The first postage stamps of Soviet Russia were issued in November 1918, celebrating the first anniversary of the establishment of the Russian Soviet Federated Socialist Republic. The set of two stamps (35 and 70 kopecks) were prepared by Provisional government, but were approved and issued under Russian Soviet Federative Socialist Republic authority.
The first definitive series of the RSFSR was issued in 1921. It included five designs of new Soviet symbols such as agricultural labour, industrial labour, science and arts, hammer and sickle, and freed proletarian.
The first regular issue involved eleven different stamps of denominations ranging between 1 and 1,000 rubles. Among these, five stamps showed the agricultural-labour design, printed in different colours and with face values of 1, 2, 100, 200, and 300 rubles. The industrial-labour symbol was given in three denominations: 5, 500, and 1,000 rubles. The stamp for science-and-arts appeared only once. To a certain degree, designs of the series, focusing more on agriculture and industry, were in conformity with the spirit of the government’s New Economic Policy of 1921 aimed at recovering the RSFSR economy. They also followed the same vogue that could be found in Soviet poster art in 1921, when the Soviet government, “having secured its own position, turns to problems of peaceful social and economic development (economic and cultural themes move rapidly to the fore).”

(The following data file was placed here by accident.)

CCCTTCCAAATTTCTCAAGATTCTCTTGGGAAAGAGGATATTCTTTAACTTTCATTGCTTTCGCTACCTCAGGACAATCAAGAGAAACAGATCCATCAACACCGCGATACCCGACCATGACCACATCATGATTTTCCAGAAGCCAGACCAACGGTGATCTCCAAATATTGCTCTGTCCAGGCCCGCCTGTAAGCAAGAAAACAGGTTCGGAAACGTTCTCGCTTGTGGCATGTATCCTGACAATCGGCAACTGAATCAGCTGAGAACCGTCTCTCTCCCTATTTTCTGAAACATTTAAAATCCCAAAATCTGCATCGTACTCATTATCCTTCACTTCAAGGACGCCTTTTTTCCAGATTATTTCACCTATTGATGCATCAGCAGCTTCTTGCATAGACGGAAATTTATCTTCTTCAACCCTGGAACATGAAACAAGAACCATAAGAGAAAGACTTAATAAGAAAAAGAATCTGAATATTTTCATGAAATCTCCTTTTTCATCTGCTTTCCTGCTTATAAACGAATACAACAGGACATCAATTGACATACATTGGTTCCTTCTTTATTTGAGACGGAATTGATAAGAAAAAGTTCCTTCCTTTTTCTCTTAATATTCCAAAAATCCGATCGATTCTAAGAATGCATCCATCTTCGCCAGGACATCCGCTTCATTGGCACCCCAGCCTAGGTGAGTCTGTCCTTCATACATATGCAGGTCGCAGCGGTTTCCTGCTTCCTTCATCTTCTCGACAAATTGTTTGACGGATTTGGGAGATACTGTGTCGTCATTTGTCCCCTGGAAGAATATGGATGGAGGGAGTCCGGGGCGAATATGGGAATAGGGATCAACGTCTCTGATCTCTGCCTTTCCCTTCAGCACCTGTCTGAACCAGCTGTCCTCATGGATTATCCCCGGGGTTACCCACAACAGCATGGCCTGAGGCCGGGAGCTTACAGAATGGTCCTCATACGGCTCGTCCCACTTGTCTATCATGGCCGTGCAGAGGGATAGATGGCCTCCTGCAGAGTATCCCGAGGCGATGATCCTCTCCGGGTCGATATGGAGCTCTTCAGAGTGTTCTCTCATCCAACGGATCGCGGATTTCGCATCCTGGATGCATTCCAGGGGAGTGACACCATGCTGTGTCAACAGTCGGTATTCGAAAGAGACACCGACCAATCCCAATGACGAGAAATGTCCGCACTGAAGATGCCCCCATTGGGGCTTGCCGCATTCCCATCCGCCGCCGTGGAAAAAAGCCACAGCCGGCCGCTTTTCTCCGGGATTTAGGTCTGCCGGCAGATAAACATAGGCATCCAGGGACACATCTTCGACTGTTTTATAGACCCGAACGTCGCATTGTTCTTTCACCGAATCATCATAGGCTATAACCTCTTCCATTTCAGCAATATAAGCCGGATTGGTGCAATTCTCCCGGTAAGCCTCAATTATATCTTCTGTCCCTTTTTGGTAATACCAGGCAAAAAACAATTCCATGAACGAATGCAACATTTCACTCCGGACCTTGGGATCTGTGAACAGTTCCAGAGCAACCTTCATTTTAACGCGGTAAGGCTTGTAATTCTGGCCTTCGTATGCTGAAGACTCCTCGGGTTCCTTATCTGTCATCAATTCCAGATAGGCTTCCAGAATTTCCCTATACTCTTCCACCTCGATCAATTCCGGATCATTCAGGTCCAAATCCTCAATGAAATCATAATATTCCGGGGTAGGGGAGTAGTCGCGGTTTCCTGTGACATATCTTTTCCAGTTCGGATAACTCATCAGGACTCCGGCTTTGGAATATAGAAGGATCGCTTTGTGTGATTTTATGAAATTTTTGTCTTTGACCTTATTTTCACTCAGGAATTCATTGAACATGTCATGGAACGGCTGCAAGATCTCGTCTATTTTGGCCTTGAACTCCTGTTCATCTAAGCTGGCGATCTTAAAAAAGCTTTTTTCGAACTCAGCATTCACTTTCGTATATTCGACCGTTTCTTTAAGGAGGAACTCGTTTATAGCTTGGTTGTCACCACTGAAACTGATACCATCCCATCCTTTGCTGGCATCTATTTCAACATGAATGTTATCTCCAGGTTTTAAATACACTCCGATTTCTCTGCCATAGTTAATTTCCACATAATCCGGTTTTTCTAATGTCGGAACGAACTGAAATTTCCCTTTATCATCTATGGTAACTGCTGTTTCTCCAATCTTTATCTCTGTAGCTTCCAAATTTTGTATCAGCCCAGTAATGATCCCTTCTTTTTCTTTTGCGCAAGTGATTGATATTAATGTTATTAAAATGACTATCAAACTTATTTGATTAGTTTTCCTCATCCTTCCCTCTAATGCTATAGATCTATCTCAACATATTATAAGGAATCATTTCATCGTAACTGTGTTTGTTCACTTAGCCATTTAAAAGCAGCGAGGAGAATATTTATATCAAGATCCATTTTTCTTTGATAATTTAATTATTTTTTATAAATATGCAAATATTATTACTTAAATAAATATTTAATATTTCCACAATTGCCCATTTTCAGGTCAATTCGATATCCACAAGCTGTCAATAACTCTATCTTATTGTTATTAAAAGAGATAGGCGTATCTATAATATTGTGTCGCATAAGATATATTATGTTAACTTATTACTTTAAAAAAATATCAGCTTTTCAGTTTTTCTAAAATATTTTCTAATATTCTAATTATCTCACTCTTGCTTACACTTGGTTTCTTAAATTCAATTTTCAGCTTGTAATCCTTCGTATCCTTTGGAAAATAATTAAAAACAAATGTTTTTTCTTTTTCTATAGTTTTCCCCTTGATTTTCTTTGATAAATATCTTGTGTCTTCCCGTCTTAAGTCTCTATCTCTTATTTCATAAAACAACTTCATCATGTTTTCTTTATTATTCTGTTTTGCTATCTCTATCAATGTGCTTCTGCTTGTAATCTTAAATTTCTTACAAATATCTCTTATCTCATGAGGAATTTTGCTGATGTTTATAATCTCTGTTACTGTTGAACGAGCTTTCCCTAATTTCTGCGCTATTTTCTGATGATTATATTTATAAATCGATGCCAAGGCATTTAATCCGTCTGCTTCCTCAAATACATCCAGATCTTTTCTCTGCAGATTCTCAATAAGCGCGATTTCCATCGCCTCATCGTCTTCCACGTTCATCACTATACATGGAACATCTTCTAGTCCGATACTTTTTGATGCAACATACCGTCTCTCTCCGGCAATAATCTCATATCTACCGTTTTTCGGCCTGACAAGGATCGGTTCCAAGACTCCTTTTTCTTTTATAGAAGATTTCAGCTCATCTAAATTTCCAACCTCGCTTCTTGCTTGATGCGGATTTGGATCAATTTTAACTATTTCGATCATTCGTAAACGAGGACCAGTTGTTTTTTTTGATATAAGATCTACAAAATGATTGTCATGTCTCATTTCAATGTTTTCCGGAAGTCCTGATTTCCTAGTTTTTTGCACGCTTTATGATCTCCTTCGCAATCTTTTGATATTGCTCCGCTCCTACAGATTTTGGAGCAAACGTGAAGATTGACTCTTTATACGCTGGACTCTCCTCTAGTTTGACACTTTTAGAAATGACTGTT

Reflecting new political goals, RSFSR postage stamps provided visual messages of the values and major social groups within Soviet society. Portraying the three social groups, the RSFSR’s final definitive issues in 1922 and 1923 depicted the worker, the soldier, and the peasant that constituted the Soviet state. These were stylistic representations in the form of classical busts resembling portraits of monarchs and other heads of state on stamps of other countries.
Replacing the portraits of the tsars, depiction of the three social groups was on purpose, because the Soviet government “specifically decided to create images which would symbolise the idea of worker-peasant power.” The sculptor Ivan Shadr was author of these images. Designing the busts, he created the worker first, then the Red Army soldier. These two stamps appeared in December 1922. The stamp showing the bust of the peasant came out five months later, in May 1923. Among the eleven denominations of the fourth definitive issue, the worker appeared on stamps three times, the soldier six times, and the peasant showed up on two stamps.